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Within a search engine, tokenization is the process of splitting text into “tokens”, both during querying and indexing. Tokens are the basic units for finding matches between queries and records.
Separators and non-separators
Our tokenizer divides characters into two classes: non-separators and separators. Non-separators are alphanumeric characters, and separators are non-alphanumeric characters like spaces and hyphens (
To form a token, we consider a string character-by-character. Our tokenizer identifies the longest groups of contiguous characters belonging to the same class (separator or non-separator), and creates a token for each group.
For example, the string
Hello, World! is tokenized as these four tokens:
,(with a trailing space) (separator)
World are comprised of non-separator characters, while
, (with a trailing space) and
! are comprised of separators.
Only non-separator characters are indexed, and thus searchable, by default. In the example above, only
World are indexed. Regardless if a user searches for
Hello, World! or
hello world, any record with these tokens will be a match.
Including separators to be indexed
You can customize what characters are indexed using
separatorsToIndex. When you include a character in this parameter, it has three consequences:
- We tokenize it as a non-separator.
- We do not combine it with adjacent characters: the tokenizer always puts the character alone in its own token, even if it appears next to other non-separators, or even next to itself.
- We index it.
For example, if
separatorsToIndex is set to
#@ (hash and at sign), then the string
#@lgolia!! is tokenized as:
@ are included in
separatorsToIndex, we index the tokens
lgolia. Note that even though they appear next to each other,
@ are separate tokens.
Now, when a user searches for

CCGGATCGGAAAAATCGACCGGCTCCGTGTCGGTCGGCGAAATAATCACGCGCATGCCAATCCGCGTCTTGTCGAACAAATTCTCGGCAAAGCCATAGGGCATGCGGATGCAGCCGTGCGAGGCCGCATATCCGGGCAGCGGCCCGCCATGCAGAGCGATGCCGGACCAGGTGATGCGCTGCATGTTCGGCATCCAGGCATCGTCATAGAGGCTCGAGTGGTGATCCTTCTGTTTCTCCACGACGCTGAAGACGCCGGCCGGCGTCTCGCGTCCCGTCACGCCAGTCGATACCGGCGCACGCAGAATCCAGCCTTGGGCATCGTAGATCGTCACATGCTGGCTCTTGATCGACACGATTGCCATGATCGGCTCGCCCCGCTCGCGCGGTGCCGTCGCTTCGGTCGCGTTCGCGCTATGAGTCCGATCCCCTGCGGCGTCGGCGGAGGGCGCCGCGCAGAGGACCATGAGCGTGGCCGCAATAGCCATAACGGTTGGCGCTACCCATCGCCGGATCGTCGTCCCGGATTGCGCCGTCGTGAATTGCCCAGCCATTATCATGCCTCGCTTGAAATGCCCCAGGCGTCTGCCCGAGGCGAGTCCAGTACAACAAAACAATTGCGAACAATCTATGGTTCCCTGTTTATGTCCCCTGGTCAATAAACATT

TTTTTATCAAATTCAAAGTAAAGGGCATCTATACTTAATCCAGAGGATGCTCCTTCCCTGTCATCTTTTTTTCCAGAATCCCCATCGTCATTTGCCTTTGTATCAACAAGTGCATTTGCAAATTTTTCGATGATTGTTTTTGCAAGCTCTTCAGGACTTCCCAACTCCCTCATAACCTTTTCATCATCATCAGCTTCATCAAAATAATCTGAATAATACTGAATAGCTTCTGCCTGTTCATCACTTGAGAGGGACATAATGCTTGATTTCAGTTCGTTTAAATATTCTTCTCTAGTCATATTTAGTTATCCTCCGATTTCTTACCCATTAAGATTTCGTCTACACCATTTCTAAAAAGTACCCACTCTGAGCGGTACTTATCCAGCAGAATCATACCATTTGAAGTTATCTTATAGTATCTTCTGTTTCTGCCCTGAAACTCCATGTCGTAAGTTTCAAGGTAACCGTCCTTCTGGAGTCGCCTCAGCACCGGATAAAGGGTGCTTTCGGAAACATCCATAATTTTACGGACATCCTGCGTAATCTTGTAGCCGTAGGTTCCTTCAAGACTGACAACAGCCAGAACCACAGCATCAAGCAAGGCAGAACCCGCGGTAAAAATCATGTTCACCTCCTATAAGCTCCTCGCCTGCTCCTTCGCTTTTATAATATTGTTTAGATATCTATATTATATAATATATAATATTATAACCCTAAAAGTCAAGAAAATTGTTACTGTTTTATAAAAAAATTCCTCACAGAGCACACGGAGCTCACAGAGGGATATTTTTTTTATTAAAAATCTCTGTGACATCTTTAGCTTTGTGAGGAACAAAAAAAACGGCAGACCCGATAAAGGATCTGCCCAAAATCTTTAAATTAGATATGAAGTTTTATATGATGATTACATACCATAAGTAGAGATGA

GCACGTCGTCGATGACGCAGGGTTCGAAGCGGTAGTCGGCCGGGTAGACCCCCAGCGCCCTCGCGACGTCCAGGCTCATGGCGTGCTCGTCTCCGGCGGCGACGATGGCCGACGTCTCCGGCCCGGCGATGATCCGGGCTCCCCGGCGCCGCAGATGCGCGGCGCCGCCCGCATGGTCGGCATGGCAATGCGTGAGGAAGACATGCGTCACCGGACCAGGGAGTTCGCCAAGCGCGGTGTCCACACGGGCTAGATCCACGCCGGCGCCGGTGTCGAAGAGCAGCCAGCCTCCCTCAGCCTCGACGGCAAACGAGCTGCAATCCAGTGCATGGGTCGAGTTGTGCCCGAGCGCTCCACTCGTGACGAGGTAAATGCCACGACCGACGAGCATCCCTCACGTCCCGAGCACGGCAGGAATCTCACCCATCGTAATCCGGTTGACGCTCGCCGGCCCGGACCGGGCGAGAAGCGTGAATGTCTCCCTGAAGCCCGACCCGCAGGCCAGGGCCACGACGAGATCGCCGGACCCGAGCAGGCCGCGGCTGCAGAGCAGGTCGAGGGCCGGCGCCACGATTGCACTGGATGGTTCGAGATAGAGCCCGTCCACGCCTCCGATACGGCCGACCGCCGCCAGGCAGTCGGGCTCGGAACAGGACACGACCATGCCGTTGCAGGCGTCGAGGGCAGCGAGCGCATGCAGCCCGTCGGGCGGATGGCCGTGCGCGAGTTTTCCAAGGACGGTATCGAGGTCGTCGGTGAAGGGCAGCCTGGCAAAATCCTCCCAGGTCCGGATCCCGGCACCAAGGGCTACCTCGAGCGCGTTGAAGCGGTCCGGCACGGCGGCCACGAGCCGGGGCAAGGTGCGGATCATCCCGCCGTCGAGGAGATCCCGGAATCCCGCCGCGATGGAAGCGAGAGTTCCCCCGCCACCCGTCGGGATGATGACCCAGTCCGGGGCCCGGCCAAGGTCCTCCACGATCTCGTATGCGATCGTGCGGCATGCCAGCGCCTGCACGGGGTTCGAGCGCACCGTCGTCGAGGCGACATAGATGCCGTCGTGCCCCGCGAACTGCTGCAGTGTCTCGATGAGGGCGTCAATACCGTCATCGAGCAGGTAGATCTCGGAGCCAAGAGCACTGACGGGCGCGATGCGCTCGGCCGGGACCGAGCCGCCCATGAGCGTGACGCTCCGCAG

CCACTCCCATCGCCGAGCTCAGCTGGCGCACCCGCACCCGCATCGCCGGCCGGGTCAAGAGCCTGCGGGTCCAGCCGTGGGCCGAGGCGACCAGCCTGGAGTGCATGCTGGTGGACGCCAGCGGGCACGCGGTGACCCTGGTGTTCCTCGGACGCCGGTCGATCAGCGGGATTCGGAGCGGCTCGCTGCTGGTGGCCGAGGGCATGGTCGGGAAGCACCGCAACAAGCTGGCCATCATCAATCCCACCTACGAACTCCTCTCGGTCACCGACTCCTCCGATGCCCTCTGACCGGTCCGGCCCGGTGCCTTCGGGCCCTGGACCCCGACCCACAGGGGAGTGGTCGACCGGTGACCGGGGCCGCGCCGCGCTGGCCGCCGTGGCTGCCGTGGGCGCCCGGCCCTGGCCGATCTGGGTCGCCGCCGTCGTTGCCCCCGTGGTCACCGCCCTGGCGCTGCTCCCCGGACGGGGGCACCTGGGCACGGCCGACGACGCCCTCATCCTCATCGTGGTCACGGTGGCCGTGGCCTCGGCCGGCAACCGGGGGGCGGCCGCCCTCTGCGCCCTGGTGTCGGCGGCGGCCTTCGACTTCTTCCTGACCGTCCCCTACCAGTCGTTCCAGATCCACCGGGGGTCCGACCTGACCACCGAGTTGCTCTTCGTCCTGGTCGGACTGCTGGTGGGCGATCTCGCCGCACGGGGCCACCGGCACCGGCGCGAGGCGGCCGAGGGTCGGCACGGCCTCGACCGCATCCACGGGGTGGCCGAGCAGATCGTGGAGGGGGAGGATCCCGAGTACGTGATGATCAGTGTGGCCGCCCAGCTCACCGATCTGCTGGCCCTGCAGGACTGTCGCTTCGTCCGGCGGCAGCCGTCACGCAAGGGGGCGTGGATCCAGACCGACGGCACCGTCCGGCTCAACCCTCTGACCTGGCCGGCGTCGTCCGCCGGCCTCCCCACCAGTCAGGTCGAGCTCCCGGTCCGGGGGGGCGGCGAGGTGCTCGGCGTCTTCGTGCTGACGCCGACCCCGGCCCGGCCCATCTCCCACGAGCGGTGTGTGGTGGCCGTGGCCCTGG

LGOLIA!! this record will be a match.
Although we tokenize a character in
separatorsToIndex on its own, when it’s directly adjacent to a non-separator token, we want to keep the order as a requirement for the search query.
For example, assuming that
@ is included in
separatorsToIndex, then the string
alice@wonderland is interpreted as
alice @ wonderland (all tokens must be adjacent, in this order). The phrase
alice @ wonderland (with spaces in between) has the same tokens, but with no restrictions on order. A search for
alice@wonderland, returns records with
alice @ wonderland (with spaces), but not records with
wonderland @ alice or
alice was @ wonderland.
When tokens must be found in a particular order, it is known as a sequence expression.
We also always create sequence expressions when alphanumeric characters surround a hyphen (
-), whether the hyphen is in
separatorsToIndex or not. For example, the term
real-time creates a sequence expression, meaning that the query
real-time matches records with
real time and
real-time, but not
real [...] time,
time real, or
time [...] real (
[...] indicates other words in the string). The query
real time, without a hyphen, matches any records with those two words, no matter the order or proximity.
Sequence expressions limitation
Sequence expression matching relies on words position. It means that all tokens must be adjacent.
The indexing only keeps the position of the first 1000 words of every records. For all words beyond this limit, the sequence expression matching doesn’t work, preventing potential valid records from being raised.
Mitigation and solution
To mitigate the issue, you can:
- Transform the query, for example from
- Use smaller records